I’m fine. I love my life. I’m not looking for condolences or sympathy. But if you have ideas about the relationship between childhood physical abuse and body memory, I’d love to hear about them.

Adapted from The One You Get: Portrait of a Family Organism (represented by Carrie Howland, Donadio & Olson).

Breaking: Telepathic Passionflowers Are Felt to Undergo Suffering



e. PASSIVE [_]
f. OTHER [x] *


Imagine a series of over-layering discs. To unlock the axis of the blossom, you need to know which numbers to dial. You need to know how to rotate each disc. Otherwise the passionflower will never share its secret with you.

Not everyone can unlock the blossom of a passionflower.  It takes practice. It takes apocalypse. It takes a certain genius.

Passionflowers are mauve and blue. Sometimes they’re orange. Sometimes they’re red – as red as blood; as red as a 911 emergency phone call.

I myself have never seen a passionflower. Not with my own eyes. Not in this lifetime. Or so I’ve been told.


MD1: “The transcranial magnetic sessions are clearly helping.”

Professional hair cutter: “When was the last time you got a haircut?”

MD2: “I would urge you to stop the transcranial electromagnetic sessions. They seem to be making you worse.”

MD3: “You are on too many medications.”

Radio in hair salon: “I feel stupid. And contagious. Here we are now. Entertain us.”

MD2: “Maybe you’re on the wrong combination of meds. Have you considered changing them?”

Friend: “You seem to be functioning pretty well.”

MD1: “Who told you that?”

Radio in salon: “I’m worse at what I do best. And for this gift I feel blessed.”

MD3: “I’m surprised you haven’t yet died from an interaction of these medications. No wonder you’ve been vomiting.”

Self: “I always cut my own hair. Well, except for today.”

MD1: “Another alternative would be hospitalization.”

Friend: “Since when have you been vomiting?”

MD2: “It could be due to another condition altogether. Maybe you should take a medical leave. Get thoroughly checked out.”

Radio: “With the lights out, it’s less dangerous!”

MD3: “Do you consume gluten and sugar? If so, you should remove them from your diet.”

Professional hair cutter: “When was the last time you got a *real* hair cut?”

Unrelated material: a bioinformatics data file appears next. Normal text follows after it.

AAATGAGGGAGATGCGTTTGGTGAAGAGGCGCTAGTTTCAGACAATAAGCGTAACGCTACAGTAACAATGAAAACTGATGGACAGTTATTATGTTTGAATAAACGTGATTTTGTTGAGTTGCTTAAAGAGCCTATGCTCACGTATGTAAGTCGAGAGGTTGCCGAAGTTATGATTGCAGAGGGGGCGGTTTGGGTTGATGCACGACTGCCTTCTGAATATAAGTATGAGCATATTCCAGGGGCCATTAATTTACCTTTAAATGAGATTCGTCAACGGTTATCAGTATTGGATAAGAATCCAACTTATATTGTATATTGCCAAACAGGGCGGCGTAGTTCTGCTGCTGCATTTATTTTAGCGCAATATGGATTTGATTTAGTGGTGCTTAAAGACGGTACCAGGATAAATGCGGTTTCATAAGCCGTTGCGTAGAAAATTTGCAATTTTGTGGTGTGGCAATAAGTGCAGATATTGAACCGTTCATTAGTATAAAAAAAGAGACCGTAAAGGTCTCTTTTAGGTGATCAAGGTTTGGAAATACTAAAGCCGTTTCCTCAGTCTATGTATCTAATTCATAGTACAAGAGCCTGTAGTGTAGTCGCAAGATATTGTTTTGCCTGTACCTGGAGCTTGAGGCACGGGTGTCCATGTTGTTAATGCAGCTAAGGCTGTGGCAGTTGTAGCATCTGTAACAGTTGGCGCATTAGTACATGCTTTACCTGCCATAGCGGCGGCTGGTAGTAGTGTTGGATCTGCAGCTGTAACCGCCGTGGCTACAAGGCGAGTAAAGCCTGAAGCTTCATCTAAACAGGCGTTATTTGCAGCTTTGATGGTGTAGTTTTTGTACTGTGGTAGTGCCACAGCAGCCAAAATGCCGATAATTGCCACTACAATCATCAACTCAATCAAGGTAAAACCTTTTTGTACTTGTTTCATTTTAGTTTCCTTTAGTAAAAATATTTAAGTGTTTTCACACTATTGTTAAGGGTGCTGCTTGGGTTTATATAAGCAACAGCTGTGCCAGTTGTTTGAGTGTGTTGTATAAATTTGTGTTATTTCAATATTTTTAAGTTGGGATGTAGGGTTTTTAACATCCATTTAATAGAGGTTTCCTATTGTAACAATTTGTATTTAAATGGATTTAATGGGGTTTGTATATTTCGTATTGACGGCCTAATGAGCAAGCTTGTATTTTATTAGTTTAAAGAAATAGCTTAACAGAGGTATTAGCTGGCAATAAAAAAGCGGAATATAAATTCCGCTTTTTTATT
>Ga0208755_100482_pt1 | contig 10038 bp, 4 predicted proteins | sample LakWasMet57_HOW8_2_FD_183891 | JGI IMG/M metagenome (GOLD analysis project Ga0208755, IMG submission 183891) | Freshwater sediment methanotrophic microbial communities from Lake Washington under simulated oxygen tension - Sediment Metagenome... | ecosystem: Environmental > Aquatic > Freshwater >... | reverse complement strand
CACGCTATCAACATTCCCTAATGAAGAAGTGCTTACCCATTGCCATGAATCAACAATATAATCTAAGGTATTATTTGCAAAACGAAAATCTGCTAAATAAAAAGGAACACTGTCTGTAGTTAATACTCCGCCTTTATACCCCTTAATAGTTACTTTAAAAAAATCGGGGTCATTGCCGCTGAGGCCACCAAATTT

MD1: “ECT is also extremely effective.”

Acquaintance: “If you were reincarnated, what would you want to be next?”

Self: “I don’t remember… Maybe a decade ago.”

MD3: “I encourage you to overcome your fear of acupuncture needles.”

Self: “You don’t understand. I can’t take a leave. It is impossible. I need this job.”

Radio: “Hello, hello, hello, how low. Hello, hello, hello, hollow.”

MD2: “Have you tried Latuda? Studies have shown that it can do wonders for bipolar patients.”

Professional hair cutter (while shampooing my hair vigorously): “Ohhhh… So, an accident?”

MD1: “At least finish this round of treatments.”

RN (in a soft voice while taking my blood pressure): “Personally I think you should try medical marijuana.”

Acquaintance: “A leaf? Why would you want to be a leaf? No one wants to be reincarnated as a leaf.”

Hypnagogic voice: “…passionflower tea will soothe your nervous system naturally passionflower tea will soothe your nervous system naturally passionflower tea will… ”
Self: “Accident? I don’t understand. What accident.”

MD3: “I’m looking at your chart and these meds are toxic.”

Professional hair cutter (while rinsing my hair): “Yes, brain damage?”

MD2: “These meds are keeping you alive.”

Radio: “And I forget just why I taste. Oh yeah, I guess it makes me smile. I found it hard, hard to find. Oh well, whatever, never mind.”

Acquaintance: “Why not aspire to be a beam of light in your next life?”

Self (confused by the towel in which my hair is tightly wrapped): “What are you talking about? And what is this thing on my head? How do I turn it off? Why does my head hurt?”

Friend: “Wait. You spend how long writing each letter of recommendation? Damn. Having OCD must suck.”

Radio: “A denial, a denial, a denial, a denial, a denial, a denial, a denial, a denial”

Self: “A beam of light. That would be nice. A beam of light. A beam of light.”




Seo-Young Chu is intrigued by the etymological resonances between and among (in alphabetical order) ‘anthropopathic,’ ‘apathy,’ ‘dispassionate,’ ’empathy,’ ‘homeopathic,’ ‘impatience,’ ‘passion,’ ‘passion-flower,’ ‘passive,’ ‘pathetic,’ ‘pathologist,’ ‘pathology,’ ‘pathos,’ ‘patient,’ ‘sympathy,’ and ‘telepath.’

Mona’s Trip

“Ma’am, I’m Agent Brown and this is Agent Blonde. Secret Service.” They flash their badges at my mom. “Your dog seems to be in some distress.” Mona, our black lab, has been acting weird for a couple of weeks. We’ve all gotten used to the yelping, but you have to admit the lunging toward the sky is pretty weird.

“I’m taking her to the vet,” my mom says. I wonder if it’s true.

“But that’s not why we’re here,” Blonde says. “We’re here to discuss a Stanley Messin. We believe you were married to him.”

“Yeah?” she says.

“Mr. Messin was heard making a threat on the life of President Ford.”

“What?” my mom says. They’re going to arrest Stanley. I’m really starting to like police.

“Goddamn Stanley Messin kill the fucking ex-President?” my  mom’s friend Cheech says. “Now that’s hilarious.”  Cheech waitresses with my mom at the Seafood Market. She’s Portuguese too. She’s got the same shag as all the Yourgales guys who own the restaurant, except even blacker and more wiry. Her Portuguese skin is darker than ours, and her nose is bigger. She could easily be a man. She talks like one. She and my mom hang out all the time now.